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Honor your parent one and your parent two

Parenting

Do you recall the news about a proposed law in France that would ban the terms “mother” and “father” and replace them with “parents” on official documents? The change was designed to accommodate the redefinition of marriage to include two people of the same sex. I wasn’t surprised. I knew it was a matter of time before I’d be reading about such changes in the United States. But I was wrong. The designations already exist for at least one government agency. In 2011, the State Department announced it would replace “mother” and “father” on passport applications with “parent one” and “parent two.”

In April, the Education Department announced it would do the same on the 2014-15 federal financial aid forms. The change purportedly was made to facilitate collecting income and other information from a dependent student’s parents, whether same-sex, married, or shacking up. So it’s only about money? Right. I predict this will happen with all government agencies.

My first reaction was a generous helping of dismay with a side of indignation. But these are only symptoms of a disease, not the disease itself. The tumor will continue to grow. Nothing short of Christ’s return will stop it. In the meantime, let’s indulge in some slippery slope speculation.

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In a press release, Education Secretary Arne Duncan said, “All students should be able to apply for federal student aid within a system that incorporates their unique family dynamics.” If more students designate the male as “parent one,” will the females of these unique family dynamics take offense? What if a unique family dynamic includes three people? The parent one and parent two designations are rather exclusive, aren’t they? Perhaps the United States will do away with Mother’s Day and Father’s Day and replace them with Surrogate Day or Donor Day or a combined Parents’ Day or Caretakers’ Day.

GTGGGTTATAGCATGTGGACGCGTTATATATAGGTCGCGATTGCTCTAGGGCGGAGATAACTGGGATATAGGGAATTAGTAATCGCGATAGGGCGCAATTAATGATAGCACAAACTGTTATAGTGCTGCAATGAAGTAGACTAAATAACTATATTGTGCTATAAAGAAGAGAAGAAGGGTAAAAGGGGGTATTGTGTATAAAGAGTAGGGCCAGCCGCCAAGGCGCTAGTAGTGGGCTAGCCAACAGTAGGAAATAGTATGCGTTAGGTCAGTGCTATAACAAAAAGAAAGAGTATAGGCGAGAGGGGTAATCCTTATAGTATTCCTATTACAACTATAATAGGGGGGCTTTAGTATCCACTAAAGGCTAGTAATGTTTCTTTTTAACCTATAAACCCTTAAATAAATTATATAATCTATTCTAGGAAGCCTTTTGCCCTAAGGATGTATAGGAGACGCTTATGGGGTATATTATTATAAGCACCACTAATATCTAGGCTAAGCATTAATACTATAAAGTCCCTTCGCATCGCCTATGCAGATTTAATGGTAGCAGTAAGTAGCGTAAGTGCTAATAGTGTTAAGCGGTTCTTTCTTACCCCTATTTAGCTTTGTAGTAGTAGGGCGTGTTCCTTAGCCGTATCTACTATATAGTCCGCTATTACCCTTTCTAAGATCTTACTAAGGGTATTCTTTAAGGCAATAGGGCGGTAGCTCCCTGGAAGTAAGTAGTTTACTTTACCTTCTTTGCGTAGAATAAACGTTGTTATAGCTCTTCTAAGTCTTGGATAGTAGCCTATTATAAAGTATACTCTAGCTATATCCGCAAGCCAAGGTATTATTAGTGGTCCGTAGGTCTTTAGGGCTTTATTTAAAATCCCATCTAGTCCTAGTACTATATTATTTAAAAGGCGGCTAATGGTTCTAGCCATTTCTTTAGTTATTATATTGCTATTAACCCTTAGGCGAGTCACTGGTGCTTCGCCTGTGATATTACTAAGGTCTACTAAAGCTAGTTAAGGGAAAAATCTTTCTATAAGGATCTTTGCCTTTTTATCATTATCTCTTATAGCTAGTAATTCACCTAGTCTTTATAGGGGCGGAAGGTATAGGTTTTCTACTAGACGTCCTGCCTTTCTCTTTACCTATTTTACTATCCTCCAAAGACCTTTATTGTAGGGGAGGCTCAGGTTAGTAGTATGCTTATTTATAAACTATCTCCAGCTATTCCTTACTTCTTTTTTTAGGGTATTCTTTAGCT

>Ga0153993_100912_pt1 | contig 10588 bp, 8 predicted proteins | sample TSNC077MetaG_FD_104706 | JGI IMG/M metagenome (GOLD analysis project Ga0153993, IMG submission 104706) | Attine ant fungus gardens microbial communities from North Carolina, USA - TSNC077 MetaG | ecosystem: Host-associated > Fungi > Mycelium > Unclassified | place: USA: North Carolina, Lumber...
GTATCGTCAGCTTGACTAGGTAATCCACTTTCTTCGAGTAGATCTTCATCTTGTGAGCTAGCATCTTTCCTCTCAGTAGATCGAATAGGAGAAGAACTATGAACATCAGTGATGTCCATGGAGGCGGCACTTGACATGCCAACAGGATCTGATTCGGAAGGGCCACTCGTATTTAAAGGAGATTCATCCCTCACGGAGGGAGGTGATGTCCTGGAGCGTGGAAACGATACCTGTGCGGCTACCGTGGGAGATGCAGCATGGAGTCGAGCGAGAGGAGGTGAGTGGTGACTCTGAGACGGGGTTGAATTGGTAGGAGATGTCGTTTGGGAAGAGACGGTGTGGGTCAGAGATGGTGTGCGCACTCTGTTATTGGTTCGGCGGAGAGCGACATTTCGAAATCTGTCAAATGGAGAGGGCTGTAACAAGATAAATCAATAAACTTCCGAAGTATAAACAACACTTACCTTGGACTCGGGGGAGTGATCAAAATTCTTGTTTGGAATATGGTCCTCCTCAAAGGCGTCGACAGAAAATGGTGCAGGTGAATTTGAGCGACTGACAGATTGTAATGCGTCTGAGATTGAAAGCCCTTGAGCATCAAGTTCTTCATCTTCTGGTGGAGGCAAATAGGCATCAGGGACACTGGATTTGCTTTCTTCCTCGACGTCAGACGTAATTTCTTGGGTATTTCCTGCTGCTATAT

I also predict that one day, like something out of science fiction, women will have the choice not to carry their biological children at all. Babies will grow outside the womb in laboratories, and anybody—married or unmarried, alone, or in twosomes or threesomes—would be allowed to adopt a lab baby.

Although God created men and women differently for His purposes, His creatures rebelliously seek to subvert those purposes and persuade others to pretend that sex-based differences don’t exist (unless the context is government preferences). When it comes to rearing children, the male-female complement is essential. Research shows that children are better off economically, educationally, emotionally, physically, etc., living with their married, biological parents. And children, when untainted by PC poison, want a mommy and a daddy.

“Honor your father and your mother, that your days may be long upon the land which the LORD your God is giving you” (Exodus 20:12).

The married, opposite-sex, biological family unit is the ideal for which we should strive. Children should be taught to aspire to this ideal. The innumerable benefits aren’t incidental; they are essential and God-given.

La Shawn Barber
La Shawn Barber

La Shawn writes about culture, faith, and politics. Her work has appeared in the Christian Research Journal, Christianity Today, the Washington Examiner, and other publications

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